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There are both practical and competitive factors that can be reviewed when selecting a research consultant. A research consultant can support an organization in making clear and decisive steps towards accomplishing a certain goal or avoiding potential losses. On the practical side, it is often useful to engage a consultant who is nearby or who is readily accessible to meet demands of an organization. This especially holds true if the consultant is being engaged as a third-party provider. On the competitive side, a party might consider a consultant's historic performance, track record, and career experience before making any selection.
It may be useful to outline a set of written goals that you expect a consultant will help you to achieve. Also, assess what a reasonable fee structure might be for your organization to set before investing in a research consultant. You may be able to negotiate fees with consulting firms to an extent depending on the competitive response from providers. In addition, you might want to consider a request for proposal (RFP) process, in which you can clearly communicate goals and set forth a set of standards that research consultants should possess before applying.
A research consultant could help an organization with a variety of different projects, ranging from clinical research to investment strategies. The best research consultant could be someone with experience in your given field of operation. This professional is the most likely to have the appropriate contacts, experience, and value to add to your endeavor. If possible, find out how the guidance provided by particular consultants influenced the direction of other organizations.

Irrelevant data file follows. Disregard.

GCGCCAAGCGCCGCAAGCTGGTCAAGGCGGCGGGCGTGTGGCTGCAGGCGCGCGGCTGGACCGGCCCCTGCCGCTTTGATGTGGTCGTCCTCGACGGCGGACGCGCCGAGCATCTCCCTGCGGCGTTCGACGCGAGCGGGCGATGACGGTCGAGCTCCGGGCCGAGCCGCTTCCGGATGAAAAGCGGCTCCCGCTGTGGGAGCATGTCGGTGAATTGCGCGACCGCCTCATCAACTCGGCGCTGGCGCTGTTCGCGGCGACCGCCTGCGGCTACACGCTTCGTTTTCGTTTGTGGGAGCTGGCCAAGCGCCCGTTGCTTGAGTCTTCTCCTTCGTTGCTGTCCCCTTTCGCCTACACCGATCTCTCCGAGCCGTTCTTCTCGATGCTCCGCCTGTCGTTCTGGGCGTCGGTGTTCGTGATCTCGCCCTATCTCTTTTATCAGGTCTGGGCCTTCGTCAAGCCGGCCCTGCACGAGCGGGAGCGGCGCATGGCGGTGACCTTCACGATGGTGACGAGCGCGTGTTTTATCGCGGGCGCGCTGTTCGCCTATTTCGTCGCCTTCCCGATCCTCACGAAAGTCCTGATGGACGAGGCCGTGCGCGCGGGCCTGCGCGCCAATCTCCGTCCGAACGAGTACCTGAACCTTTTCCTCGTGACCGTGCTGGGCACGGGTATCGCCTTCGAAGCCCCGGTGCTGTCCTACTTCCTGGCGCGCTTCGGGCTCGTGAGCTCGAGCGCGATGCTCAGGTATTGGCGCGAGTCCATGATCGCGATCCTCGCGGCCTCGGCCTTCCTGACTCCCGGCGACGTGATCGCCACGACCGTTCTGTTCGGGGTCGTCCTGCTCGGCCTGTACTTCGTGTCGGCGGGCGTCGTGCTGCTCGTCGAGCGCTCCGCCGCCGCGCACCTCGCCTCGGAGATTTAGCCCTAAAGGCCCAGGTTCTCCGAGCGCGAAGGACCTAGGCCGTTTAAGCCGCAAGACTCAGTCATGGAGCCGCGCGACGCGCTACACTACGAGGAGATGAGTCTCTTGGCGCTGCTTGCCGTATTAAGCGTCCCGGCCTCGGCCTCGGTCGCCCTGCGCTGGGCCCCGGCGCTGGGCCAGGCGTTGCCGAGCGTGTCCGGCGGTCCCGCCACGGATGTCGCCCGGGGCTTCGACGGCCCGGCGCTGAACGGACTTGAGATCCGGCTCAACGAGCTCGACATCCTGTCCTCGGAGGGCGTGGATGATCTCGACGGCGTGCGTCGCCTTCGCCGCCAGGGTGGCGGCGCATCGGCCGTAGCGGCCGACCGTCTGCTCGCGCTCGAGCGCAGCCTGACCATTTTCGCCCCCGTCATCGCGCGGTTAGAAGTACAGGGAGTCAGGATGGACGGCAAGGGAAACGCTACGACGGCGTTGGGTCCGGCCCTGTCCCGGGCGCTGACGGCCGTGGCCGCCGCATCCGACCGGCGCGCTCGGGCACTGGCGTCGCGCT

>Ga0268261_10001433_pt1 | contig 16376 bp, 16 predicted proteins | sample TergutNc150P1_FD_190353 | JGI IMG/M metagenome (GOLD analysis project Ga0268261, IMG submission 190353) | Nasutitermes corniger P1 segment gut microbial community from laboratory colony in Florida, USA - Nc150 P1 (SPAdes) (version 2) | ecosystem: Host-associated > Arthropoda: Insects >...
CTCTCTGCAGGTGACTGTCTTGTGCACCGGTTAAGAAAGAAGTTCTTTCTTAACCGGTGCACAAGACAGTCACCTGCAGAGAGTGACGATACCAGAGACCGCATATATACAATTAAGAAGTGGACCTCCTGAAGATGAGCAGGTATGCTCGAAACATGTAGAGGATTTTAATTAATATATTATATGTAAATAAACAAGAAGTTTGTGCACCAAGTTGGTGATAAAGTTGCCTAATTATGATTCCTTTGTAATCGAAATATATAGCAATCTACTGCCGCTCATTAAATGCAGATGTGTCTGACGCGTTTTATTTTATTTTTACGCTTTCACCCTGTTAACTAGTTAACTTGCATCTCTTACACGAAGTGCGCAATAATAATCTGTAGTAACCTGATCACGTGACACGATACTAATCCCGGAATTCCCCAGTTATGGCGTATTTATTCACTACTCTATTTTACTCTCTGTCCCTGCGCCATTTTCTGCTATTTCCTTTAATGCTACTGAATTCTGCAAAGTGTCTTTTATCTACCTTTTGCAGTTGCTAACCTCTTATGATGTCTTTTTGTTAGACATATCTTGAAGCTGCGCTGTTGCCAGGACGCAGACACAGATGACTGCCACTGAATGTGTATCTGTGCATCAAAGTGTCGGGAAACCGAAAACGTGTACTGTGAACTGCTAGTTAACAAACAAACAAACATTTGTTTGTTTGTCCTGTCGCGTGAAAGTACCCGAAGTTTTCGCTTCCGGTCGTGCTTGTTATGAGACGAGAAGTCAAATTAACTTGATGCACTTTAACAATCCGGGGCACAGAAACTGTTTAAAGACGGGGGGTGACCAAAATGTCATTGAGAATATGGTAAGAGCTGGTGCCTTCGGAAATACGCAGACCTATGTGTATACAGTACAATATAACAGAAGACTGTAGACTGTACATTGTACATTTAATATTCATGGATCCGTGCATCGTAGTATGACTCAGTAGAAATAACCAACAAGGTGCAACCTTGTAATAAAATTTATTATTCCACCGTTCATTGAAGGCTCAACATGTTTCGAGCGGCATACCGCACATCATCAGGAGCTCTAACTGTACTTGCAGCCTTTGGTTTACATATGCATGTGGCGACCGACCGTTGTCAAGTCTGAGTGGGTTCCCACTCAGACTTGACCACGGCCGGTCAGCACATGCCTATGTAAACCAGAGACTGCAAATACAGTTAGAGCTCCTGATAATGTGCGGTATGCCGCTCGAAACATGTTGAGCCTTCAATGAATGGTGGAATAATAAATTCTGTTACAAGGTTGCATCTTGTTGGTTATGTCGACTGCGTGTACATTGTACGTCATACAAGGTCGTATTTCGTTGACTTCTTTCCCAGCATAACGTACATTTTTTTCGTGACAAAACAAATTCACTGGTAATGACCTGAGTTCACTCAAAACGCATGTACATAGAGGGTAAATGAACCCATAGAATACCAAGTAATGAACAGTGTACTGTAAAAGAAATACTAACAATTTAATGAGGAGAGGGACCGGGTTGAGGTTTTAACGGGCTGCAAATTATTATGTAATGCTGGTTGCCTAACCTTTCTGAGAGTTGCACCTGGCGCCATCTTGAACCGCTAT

To select the best provider, be sure to perform due diligence on the contending firms. A consultant should be able to share past performance or case studies in which he or she participated in. Also, the depth or years of experience are key in assessing the value that a research consultant is likely to offer. If you are looking for a personal touch in which you prefer to work with one senior consultant, you may need to pursue a smaller consulting firm. Large consultants often assign teams of professionals to clients, depending on the needs and size of those organizations.
Another factor to consider when choosing a research consultant is convenience. Some consulting firms are global, and may have office locations near your place of business. If not, determine if it is reasonable to conduct your communication with a research consultant over the Internet or on conference calls, and how much travel the research professional is able to allow.
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